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how to test a oracle package

vishnut28
vishnut28 asked
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Last Modified: 2013-12-19
I created a oracle package How do I test all the functions and procedures in it
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Sean StuberDatabase Developer & Administrator
CERTIFIED EXPERT
Most Valuable Expert 2011
Top Expert 2012

Commented:
same as you would if the procedures and functions were standalone.

You call of them with whatever test data makes sense to validate/stress them.

If you have some un-exposed functions/procedures.  I suggest you expose them for the purposes of testing and then remove them from the package specification before releasing to GA.
Database Developer & Administrator
CERTIFIED EXPERT
Most Valuable Expert 2011
Top Expert 2012
Commented:
select your_package.your_function('param1','param2') from dual;

declare
v_result number; -- or whatever type makes sense
begin
     your_package.your_procedure('param1','param2', v_result);
     dbms_output.put_line(v_result);
end;

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A lot of it depends on what the functions and procedures are intended to do, but some things that will be helpful with testing are developer tools, like sqlplus or TOAD, and the dbms_output package.  For example, if you want to test a function, then you can set up an anonymous PL/SQL block in a little script file that returns a value into your variable, then display the variable contents to confirm that it worked.  Like this:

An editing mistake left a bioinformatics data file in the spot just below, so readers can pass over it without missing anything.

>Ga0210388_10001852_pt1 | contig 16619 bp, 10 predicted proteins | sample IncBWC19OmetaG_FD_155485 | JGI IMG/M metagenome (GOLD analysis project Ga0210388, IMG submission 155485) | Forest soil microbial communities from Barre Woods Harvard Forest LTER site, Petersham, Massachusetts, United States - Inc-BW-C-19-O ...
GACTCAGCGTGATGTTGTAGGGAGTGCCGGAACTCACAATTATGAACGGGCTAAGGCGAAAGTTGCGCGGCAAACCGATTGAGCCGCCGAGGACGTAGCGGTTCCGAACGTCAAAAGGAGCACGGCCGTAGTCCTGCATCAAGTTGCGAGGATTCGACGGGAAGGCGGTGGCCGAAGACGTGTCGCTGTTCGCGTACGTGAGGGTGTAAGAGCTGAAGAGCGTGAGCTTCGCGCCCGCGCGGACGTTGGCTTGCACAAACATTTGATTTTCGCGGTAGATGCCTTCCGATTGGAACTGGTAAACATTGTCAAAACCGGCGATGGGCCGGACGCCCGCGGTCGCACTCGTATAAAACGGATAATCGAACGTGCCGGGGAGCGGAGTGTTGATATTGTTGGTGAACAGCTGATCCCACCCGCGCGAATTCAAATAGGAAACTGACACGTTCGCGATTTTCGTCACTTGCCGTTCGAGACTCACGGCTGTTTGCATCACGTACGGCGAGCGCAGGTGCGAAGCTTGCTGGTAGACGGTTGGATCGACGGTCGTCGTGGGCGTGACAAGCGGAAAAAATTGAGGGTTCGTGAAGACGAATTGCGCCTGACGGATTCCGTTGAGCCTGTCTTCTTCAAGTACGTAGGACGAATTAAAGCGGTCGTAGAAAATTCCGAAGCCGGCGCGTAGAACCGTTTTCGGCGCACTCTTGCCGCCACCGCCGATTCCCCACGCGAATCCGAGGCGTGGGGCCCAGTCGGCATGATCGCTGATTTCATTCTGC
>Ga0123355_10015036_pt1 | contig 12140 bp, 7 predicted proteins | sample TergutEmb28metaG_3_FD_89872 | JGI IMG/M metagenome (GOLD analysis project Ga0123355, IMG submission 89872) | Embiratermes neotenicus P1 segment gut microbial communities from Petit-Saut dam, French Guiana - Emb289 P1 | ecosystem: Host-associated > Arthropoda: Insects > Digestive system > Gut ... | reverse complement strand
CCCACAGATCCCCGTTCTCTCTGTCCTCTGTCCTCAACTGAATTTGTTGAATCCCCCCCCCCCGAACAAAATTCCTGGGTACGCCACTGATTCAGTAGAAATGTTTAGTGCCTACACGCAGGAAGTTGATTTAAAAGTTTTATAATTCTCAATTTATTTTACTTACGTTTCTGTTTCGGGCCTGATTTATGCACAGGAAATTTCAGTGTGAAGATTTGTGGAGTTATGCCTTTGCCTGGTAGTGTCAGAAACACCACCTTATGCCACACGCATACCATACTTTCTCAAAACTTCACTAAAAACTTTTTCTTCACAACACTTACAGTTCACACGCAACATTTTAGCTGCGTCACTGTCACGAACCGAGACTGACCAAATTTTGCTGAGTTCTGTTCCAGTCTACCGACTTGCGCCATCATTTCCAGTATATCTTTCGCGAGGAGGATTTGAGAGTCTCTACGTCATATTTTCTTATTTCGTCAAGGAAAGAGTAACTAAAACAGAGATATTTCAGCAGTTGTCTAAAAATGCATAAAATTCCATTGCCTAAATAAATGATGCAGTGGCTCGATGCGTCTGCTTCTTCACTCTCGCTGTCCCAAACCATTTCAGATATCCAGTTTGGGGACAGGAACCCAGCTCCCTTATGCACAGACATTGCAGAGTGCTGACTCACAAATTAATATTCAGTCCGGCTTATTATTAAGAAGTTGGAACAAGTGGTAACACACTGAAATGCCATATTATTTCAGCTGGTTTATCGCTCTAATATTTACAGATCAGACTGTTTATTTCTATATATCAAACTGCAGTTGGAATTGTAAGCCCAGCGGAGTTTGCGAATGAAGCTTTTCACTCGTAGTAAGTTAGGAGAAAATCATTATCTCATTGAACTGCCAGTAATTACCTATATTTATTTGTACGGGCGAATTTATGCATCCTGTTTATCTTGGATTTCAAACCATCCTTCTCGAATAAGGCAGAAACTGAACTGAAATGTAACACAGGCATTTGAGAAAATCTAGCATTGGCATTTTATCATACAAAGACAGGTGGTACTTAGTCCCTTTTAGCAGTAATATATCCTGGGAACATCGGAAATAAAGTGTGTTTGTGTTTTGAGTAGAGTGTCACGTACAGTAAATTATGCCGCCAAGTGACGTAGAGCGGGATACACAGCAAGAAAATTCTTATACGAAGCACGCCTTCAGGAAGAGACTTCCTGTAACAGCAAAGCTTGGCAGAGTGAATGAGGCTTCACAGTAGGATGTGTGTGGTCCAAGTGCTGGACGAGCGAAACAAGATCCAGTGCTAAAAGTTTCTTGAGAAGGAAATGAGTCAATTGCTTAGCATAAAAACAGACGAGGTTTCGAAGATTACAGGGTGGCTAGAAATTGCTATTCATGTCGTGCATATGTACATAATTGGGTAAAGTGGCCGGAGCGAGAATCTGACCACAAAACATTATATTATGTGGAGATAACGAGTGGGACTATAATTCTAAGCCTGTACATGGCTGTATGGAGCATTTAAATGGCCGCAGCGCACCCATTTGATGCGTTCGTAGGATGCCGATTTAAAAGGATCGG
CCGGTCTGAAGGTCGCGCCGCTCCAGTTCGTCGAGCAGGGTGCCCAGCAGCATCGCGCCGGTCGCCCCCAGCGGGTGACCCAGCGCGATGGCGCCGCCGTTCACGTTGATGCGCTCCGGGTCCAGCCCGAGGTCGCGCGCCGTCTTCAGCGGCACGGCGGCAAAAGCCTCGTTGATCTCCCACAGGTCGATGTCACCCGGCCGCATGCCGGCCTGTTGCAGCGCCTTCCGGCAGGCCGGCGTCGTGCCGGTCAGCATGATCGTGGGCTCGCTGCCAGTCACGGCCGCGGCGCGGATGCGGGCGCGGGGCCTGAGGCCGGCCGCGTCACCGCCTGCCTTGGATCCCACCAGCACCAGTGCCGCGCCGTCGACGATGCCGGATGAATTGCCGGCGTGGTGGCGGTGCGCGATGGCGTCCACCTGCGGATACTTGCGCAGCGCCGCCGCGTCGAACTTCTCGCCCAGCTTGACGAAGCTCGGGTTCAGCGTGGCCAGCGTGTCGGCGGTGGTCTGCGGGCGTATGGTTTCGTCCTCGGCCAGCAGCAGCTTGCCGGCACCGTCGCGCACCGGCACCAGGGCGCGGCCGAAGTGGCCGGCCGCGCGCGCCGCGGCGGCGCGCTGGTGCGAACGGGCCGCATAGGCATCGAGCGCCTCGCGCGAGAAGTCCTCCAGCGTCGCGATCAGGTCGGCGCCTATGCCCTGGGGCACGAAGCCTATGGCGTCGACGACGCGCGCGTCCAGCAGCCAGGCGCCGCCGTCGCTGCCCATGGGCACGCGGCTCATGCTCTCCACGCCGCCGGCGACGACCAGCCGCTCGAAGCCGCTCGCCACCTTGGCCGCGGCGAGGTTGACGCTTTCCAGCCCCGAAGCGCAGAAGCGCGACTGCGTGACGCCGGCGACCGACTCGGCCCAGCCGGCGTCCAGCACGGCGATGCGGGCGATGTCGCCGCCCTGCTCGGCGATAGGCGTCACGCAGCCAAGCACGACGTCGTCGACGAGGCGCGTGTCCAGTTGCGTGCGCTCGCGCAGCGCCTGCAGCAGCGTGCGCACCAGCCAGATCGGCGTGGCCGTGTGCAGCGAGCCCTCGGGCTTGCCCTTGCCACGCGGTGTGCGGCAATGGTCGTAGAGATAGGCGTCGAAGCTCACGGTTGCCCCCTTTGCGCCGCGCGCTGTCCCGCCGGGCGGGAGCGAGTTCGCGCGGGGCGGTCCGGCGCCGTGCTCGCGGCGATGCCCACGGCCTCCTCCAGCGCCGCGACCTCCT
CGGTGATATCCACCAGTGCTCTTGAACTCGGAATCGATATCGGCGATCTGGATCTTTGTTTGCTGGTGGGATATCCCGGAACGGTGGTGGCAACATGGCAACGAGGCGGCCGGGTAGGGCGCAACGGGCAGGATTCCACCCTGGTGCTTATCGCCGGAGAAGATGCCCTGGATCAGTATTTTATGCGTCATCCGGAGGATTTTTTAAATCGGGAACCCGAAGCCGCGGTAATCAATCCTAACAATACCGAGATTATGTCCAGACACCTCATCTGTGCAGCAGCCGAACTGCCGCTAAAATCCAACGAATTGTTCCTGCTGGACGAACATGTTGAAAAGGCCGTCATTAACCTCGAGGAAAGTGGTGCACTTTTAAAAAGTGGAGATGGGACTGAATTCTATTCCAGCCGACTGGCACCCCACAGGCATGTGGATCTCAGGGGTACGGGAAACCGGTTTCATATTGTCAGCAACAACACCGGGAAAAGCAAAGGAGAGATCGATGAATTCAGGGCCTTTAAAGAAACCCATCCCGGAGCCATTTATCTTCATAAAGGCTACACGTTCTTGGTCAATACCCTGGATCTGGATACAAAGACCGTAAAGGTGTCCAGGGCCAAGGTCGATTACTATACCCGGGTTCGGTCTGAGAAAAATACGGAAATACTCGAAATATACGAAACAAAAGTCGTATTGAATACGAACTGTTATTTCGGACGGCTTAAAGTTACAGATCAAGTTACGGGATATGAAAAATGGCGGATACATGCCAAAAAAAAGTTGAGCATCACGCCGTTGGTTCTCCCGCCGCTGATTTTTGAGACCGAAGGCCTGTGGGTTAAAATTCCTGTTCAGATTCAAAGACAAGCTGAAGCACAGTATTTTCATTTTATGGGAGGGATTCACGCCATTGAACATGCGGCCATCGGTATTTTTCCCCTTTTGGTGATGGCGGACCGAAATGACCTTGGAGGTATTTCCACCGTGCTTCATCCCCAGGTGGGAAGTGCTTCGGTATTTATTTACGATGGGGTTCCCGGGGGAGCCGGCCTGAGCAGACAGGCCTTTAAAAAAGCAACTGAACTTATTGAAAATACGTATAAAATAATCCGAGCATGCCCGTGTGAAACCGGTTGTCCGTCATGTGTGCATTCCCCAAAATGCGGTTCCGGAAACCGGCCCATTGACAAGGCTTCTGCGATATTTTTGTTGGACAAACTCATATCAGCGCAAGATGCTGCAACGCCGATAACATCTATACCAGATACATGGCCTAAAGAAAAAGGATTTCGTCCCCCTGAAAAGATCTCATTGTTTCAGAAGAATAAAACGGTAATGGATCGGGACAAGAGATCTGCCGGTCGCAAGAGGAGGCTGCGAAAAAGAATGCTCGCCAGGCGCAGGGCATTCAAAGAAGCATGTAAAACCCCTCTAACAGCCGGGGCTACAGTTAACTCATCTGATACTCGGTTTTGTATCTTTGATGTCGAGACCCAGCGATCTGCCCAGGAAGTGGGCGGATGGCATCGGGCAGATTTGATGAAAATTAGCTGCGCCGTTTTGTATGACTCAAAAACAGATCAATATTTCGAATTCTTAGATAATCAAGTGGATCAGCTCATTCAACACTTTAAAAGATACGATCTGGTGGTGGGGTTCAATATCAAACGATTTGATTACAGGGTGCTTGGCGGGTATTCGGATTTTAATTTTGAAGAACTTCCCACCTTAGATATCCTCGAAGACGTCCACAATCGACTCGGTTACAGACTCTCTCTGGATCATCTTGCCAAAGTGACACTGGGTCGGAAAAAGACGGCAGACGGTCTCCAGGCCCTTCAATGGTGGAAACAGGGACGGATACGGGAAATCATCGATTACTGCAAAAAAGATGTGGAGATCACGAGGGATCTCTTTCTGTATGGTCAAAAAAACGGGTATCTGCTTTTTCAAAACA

set serveroutput on
DECLARE
  v_return_value NUMBER;
BEGIN
  v_return := mypackage.myfunction;
  dbms_output.put_line('v_return = ' || v_return);
END;
/

Procedures are a little more difficult because they're usually more complex, but basically you want to set up a test case and run the procedure to see if the expected results occur.  If not, then you can insert some debugging statements (provided you don't have a source-level debugger) that display results or write results to a logging table or file.  Be sure and test all possible scenarios - don't just run through the most common scenario and assume that all use cases will succeed.

Finally, it is important to code your functions and stored procedures to trap for unexpected SQL errors and report the results.  Do a little research on the EXCEPTION clause in PL/SQL if you're not already familiar with it.

Commented:
check this out for testing oracle PL/SQL ...
http://utplsql.oracledeveloper.nl/newbody.html
 
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